In mathematics, the tautological one-form is a special 1-form defined on the cotangent bundle T*Q of a manifold Q. In physics, it is used to create a correspondence between the velocity of a point in a mechanical system to it's momentum, thus providing a bridge between Lagrangian mechanics with Hamiltonian mechanics (on the manifold Q).
The exterior derivative of this form defines a symplectic form giving T*Q the structure of a symplectic manifold. The tautological one-form plays an important role in relating the formalism of Hamiltonian mechanics and Lagrangian mechanics. The tautological one-form is sometimes also called the Liouville one-form, the Poincaré one-form, the canonical one-form, or the symplectic potential. A similar object is the canonical vector field on the tangent bundle. In algebraic geometry and complex geometry the term "canonical" is discouraged, due to confusion with the canonical class, and the term "tautological" is preferred, as in tautological bundle.
In canonical coordinates, the tautological one-form is given by
Equivalently, any coordinates on phase space which preserve this structure for the canonical one-form, up to a total differential (exact form), may be called canonical coordinates; transformations between different canonical coordinate systems are known as canonical transformations.
The canonical symplectic form, also known as the Poincaré two-form, is given by
The variables are meant to be understood as generalized coordinates, so that a point is a point in configuration space. The tangent space corresponds to velocities, so that if is moving along a path , the instantaneous velocity at corresponds a point
on the tangent manifold , for the given location of the system at point . Velocities are appropriate for the Lagrangian formulation of classical mechanics, but in the Hamiltonian formulation, one works with momenta, and not velocities; the tautological one-form is a device that converts velocities into momenta.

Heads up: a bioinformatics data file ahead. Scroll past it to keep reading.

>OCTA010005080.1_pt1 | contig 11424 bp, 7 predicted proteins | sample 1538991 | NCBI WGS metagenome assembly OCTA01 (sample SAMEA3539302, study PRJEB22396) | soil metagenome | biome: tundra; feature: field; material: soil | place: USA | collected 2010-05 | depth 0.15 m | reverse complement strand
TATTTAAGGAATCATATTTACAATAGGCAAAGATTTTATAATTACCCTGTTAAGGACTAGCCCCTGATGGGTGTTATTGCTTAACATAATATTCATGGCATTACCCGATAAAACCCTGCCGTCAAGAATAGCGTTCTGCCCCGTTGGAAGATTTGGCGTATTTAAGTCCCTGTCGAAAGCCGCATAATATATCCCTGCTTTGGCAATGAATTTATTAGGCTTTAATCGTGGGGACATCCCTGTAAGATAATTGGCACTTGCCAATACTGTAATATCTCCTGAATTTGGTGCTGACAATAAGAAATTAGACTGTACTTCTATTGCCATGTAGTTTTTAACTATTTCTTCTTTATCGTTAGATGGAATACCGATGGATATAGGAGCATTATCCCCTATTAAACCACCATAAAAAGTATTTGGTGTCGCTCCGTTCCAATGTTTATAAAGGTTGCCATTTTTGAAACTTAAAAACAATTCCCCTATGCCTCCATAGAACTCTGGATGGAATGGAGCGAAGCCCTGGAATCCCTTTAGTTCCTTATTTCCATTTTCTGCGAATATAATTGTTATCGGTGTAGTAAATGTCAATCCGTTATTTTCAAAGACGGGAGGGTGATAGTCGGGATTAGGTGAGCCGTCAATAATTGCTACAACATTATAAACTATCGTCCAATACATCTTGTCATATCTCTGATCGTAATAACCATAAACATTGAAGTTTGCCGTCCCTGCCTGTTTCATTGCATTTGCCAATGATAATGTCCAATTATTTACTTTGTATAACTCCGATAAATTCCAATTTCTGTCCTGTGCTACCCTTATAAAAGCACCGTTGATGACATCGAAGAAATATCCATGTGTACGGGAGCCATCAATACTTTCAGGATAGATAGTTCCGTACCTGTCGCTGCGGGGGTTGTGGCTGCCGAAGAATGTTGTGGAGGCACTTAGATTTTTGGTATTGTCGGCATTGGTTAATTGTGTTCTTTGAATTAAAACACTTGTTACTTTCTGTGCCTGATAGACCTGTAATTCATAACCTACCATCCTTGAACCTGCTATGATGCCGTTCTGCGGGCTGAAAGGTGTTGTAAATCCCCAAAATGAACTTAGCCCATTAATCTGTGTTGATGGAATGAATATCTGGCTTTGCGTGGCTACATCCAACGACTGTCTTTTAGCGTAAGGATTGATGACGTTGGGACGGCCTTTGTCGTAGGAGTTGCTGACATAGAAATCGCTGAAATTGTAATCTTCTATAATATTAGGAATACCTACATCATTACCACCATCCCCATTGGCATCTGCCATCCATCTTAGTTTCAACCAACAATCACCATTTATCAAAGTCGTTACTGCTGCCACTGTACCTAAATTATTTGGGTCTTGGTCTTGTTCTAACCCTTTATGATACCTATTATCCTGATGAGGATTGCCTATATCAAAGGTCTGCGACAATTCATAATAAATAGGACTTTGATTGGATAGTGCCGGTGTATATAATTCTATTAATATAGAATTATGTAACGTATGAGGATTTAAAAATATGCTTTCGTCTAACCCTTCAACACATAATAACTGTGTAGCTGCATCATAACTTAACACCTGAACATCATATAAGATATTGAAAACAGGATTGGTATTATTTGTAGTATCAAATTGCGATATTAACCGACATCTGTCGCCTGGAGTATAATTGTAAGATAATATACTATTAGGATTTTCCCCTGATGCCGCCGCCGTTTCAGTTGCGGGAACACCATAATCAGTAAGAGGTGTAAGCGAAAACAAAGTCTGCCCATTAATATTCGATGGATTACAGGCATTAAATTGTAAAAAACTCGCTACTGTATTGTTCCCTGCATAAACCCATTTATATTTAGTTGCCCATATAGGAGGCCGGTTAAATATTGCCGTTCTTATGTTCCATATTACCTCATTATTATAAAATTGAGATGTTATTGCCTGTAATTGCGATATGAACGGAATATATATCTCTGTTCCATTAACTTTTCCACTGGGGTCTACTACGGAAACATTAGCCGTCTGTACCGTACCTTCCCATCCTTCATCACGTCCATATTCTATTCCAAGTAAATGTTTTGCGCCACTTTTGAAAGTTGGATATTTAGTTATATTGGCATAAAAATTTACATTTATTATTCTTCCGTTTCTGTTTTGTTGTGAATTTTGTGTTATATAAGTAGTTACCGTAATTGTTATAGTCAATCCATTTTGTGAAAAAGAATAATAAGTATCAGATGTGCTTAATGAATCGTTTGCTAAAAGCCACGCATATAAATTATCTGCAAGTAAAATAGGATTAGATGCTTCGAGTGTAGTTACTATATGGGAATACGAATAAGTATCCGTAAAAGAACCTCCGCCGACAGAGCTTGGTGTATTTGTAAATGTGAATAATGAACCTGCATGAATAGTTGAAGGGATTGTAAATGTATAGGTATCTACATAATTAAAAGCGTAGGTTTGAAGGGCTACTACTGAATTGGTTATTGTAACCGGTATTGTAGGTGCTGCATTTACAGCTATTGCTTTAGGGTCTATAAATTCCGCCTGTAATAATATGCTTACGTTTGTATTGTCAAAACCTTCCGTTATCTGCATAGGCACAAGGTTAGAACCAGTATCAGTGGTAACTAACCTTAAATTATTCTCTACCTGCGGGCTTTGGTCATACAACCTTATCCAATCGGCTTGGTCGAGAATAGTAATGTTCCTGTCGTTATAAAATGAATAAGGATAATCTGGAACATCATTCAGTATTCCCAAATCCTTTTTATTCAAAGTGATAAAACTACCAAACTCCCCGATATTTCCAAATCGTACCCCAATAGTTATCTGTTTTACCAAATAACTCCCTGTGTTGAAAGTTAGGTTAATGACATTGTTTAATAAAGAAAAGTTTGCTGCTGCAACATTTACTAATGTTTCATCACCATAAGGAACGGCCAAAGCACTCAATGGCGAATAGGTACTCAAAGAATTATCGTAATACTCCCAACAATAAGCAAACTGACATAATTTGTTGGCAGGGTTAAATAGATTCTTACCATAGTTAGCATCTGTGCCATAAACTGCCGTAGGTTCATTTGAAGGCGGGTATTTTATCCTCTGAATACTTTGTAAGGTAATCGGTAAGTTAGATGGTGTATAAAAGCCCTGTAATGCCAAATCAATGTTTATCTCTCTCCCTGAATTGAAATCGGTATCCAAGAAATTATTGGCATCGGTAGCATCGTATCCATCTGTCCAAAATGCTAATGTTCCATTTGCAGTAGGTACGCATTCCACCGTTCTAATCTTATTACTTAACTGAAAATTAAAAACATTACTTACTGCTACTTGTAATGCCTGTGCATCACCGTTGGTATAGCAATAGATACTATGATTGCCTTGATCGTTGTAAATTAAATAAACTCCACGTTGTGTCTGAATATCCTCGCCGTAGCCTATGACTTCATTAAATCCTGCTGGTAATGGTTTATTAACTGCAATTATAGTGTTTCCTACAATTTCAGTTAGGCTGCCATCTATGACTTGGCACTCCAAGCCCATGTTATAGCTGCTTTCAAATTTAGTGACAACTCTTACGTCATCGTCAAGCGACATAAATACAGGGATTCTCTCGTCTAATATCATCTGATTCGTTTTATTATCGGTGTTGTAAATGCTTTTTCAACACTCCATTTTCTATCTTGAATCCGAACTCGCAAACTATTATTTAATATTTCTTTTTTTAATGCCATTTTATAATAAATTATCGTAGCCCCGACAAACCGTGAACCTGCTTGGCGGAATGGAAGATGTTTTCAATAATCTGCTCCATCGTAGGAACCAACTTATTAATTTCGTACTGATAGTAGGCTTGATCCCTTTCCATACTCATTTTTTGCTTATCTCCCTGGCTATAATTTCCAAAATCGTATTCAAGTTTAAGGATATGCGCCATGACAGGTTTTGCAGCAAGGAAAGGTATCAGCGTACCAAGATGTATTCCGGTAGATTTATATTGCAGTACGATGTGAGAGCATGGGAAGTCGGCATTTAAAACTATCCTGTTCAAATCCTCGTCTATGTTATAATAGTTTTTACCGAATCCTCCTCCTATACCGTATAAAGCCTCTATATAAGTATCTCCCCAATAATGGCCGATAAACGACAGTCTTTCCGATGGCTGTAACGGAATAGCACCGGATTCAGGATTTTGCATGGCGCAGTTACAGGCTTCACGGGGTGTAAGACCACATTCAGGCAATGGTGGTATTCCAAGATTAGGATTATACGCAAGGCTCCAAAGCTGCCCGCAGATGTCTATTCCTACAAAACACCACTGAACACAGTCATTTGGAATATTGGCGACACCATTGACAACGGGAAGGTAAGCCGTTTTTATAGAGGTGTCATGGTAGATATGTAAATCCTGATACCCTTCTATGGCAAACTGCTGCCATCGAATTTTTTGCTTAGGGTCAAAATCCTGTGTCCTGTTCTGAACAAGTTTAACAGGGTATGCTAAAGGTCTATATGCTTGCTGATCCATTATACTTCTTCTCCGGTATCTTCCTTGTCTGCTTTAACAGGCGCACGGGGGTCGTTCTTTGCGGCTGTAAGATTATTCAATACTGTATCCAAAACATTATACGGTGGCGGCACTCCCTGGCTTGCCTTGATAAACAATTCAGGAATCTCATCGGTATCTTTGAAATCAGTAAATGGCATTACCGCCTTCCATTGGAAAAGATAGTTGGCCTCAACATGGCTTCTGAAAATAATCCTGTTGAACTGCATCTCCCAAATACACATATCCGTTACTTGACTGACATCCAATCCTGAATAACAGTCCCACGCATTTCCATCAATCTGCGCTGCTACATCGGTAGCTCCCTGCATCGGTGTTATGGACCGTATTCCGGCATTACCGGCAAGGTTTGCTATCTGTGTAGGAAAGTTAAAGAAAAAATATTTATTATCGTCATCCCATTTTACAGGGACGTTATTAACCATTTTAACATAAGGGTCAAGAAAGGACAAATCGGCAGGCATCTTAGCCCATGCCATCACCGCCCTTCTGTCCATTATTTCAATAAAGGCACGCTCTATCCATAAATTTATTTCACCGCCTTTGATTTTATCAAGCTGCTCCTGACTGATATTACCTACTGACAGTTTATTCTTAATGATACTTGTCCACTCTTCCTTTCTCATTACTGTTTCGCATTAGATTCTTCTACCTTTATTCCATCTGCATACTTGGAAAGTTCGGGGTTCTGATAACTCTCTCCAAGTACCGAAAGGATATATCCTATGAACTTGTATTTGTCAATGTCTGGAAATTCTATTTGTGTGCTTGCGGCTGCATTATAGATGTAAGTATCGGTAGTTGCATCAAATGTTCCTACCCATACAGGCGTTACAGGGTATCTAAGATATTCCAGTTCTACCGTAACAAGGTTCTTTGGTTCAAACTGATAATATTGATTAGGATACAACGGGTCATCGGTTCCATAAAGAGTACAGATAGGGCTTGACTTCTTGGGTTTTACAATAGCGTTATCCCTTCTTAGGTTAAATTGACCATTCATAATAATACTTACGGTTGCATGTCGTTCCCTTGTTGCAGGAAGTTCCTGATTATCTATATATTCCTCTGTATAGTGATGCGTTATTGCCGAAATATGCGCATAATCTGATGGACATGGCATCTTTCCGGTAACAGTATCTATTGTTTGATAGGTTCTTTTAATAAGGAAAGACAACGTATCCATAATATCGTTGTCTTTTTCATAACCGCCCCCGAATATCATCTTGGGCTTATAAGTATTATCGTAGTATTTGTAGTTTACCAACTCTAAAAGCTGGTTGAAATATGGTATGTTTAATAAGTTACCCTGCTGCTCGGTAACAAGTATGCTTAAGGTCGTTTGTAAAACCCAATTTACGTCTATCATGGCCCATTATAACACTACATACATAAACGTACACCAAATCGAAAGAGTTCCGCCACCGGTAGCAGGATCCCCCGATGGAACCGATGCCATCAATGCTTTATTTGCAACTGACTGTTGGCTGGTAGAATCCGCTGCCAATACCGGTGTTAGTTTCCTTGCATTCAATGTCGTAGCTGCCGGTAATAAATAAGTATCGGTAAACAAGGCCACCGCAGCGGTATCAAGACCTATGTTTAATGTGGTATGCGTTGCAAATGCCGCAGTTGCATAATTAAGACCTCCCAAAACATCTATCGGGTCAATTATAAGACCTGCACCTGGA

That is, the tautological one-form assigns a numerical value to the momentum for each velocity , and more: it does so such that they point "in the same direction", and linearly, such that the magnitudes grow in proportion. It is called "tautological" precisely because, "of course", velocity and momenta are necessarily proportional to one-another. It is a kind of solder form, because it "glues" or "solders" each velocity to a corresponding momentum. The tautological one-form can be thought of as a device to convert from Lagrangian mechanics to Hamiltonian mechanics.
be the canonical fiber bundle projection, and let
That is, we have that m is in the fiber of q. The tautological one-form at point m is then defined to be
It is a linear map
be any 1-form on , and (considering it as a map from to ) let denote the operation of pulling back by . Then
which can be most easily understood in terms of coordinates:
So, by the commutation between the pull-back and the exterior derivative,
In more prosaic terms, the Hamiltonian flow represents the classical trajectory of a mechanical system obeying the Hamilton-Jacobi equations of motion. The Hamiltonian flow is the integral of the Hamiltonian vector field, and so one writes, using traditional notation for action-angle variables:
with the integral understood to be taken over the manifold defined by holding the energy constant: .
On metric spaces
In generalized coordinates on TQ, one has
The metric allows one to define a unit-radius sphere in . The canonical one-form restricted to this sphere forms a contact structure; the contact structure may be used to generate the geodesic flow for this metric.